10 Ways to Transition Traditional IT Talent to Cloud Talent

While many IT professionals love learning new things, IT leaders and their organizations must do several things to facilitate a smooth transition to cloud.

1 of 11

Next

Image: Pixabay

Image: Pixabay

Organizations continue to transition more storage, compute and applications to the cloud. However, to succeed, they need the right skills and processes in place.

“I grew up in the traditional IT world. Things were simple then. If you knew a few technologies you could really make a difference, but in the cloud there’s a lot more interconnection between the different technologies and a lot more options available,” said Neeta Jain, CTO of Vibrent Health. “The complexity is very hard, so the learning curve is higher than in the past.”

Jain and others interviewed for feature said that traditional IT and cloud have a lot in common because even with cloud, companies still need systems, network, data and security expertise. It’s just that fewer bodies are needed to manage and maintain infrastructure than when everything resided in an on-premises data center.

Today’s greater dependence on cloud isn’t always matched by the right mix of skills within organizations, however. As a result, some businesses have learned the hard way how to optimize their use of cloud services and the associated costs. Cloud security also tends to be an issue.

Quite often, when organizations migrate to cloud, they assume they need to hire all new cloud talent to make it happen. However, existing talent can be upskilled to help fill the gaps. With that in mind, many companies are providing in-house training or paying for third-party or curated third-party programs. However, training programs and technology need to be supported by updated processes that are more in line with the company’s shift to cloud-first architecture.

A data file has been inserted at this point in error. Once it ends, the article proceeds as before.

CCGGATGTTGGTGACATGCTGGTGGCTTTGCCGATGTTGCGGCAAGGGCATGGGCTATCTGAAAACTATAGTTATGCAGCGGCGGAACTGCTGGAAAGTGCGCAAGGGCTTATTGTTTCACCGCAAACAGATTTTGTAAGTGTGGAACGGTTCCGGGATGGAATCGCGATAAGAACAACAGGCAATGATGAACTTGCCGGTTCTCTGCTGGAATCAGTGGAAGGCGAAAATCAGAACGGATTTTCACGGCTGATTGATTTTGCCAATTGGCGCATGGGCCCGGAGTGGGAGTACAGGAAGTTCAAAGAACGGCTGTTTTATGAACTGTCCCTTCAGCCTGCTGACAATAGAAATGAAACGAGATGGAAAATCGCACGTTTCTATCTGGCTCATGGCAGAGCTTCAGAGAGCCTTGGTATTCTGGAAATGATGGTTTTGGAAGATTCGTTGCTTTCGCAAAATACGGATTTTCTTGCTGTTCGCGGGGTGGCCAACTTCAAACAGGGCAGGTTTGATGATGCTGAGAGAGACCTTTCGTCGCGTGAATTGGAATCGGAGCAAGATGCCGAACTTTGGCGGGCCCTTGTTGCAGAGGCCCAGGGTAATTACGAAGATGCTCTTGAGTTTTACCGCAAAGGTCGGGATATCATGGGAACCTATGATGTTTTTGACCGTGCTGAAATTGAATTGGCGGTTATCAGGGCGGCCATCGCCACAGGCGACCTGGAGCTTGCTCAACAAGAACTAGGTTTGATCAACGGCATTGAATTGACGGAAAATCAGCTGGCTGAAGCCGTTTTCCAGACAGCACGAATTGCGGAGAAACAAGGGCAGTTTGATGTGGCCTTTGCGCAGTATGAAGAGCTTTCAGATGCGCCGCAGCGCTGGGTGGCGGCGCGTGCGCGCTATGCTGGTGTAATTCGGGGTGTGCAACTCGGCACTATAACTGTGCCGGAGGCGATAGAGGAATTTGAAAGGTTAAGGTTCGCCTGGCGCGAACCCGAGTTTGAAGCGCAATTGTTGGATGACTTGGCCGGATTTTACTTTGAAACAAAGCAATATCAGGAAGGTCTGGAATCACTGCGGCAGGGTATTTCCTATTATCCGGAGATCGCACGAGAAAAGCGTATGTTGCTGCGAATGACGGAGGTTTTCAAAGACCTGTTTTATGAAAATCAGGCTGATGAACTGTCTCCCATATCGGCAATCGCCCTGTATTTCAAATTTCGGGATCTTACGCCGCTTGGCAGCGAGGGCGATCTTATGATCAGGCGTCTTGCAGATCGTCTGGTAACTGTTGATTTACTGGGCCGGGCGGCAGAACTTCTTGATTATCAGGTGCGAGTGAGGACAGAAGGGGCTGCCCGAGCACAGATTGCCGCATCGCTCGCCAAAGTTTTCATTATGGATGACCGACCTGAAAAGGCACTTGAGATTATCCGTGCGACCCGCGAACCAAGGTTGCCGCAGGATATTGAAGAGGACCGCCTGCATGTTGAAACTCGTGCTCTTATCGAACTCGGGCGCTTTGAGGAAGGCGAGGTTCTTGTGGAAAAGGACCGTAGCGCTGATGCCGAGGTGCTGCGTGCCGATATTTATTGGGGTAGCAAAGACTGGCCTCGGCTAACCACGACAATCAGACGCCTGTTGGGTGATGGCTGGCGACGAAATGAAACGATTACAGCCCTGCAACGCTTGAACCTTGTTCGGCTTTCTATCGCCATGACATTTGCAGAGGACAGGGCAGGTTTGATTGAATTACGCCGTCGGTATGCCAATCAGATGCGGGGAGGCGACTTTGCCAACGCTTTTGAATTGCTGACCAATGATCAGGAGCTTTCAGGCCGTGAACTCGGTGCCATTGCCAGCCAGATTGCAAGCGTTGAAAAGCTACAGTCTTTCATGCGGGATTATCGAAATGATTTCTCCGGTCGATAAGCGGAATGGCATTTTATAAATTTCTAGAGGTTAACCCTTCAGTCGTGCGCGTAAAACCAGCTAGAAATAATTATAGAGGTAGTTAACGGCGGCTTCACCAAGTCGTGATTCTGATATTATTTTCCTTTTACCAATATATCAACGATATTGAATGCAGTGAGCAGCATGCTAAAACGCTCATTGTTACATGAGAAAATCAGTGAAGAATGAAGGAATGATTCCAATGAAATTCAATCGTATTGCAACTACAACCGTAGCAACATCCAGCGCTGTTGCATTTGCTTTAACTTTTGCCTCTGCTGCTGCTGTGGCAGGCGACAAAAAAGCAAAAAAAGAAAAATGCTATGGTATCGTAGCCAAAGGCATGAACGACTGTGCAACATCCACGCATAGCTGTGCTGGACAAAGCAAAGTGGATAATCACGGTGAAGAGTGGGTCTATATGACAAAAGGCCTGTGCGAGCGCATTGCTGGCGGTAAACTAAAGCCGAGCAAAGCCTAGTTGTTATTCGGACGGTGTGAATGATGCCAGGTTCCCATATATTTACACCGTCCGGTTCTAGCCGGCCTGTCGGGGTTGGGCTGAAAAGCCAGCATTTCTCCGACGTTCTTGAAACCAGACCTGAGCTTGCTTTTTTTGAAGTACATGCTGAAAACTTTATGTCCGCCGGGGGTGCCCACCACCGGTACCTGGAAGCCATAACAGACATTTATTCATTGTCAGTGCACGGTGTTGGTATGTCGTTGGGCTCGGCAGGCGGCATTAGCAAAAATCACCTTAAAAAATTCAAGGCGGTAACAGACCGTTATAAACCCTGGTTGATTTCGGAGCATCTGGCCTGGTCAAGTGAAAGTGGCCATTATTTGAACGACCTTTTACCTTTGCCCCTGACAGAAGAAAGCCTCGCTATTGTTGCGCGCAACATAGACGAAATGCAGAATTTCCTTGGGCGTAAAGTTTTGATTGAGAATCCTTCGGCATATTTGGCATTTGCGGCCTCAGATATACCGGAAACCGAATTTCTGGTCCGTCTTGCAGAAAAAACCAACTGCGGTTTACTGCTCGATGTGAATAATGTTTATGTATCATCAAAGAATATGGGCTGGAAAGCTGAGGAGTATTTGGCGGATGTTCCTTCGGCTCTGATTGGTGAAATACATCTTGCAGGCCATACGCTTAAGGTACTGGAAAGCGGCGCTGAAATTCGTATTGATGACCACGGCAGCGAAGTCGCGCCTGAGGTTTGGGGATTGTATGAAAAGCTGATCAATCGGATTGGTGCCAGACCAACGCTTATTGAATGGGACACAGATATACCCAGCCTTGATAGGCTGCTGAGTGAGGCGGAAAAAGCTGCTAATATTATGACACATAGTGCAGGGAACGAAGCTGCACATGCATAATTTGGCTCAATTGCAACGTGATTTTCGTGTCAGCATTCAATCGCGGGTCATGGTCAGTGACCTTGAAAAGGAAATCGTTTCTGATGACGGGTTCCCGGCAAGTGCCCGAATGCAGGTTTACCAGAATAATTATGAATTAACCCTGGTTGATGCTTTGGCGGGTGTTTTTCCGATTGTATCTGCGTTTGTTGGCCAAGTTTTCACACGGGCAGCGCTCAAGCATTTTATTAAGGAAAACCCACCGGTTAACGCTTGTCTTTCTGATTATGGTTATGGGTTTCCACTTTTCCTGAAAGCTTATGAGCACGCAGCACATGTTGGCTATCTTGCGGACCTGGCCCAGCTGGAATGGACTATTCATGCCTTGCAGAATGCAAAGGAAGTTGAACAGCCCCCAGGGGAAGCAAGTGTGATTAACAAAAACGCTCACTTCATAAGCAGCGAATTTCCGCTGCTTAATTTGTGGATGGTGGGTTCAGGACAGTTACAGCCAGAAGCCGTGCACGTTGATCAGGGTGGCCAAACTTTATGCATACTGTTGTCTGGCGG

“You need your existing staff, so make sure they have the training they need. The second part is about trust or autonomy. You need to trust these trained engineers will do the right thing,” said Dave Anderson, director of technology at insurance company¬†Liberty Mutual. “We [also put] guardrails in place so our engineers can try things and experiment in a safe way.”

While many IT professionals love learning new things, organizations must do several things to facilitate a smooth transition to cloud. Following are a few tips.

Lisa Morgan is a freelance writer who covers big data and BI for InformationWeek. She has contributed articles, reports, and other types of content to various publications and sites ranging from SD Times to the Economist Intelligent Unit. Frequent areas of coverage include … View Full Bio

We welcome your comments on this topic on our social media channels, or [contact us directly] with questions about the site.
Previous

1 of 11

Next

More Insights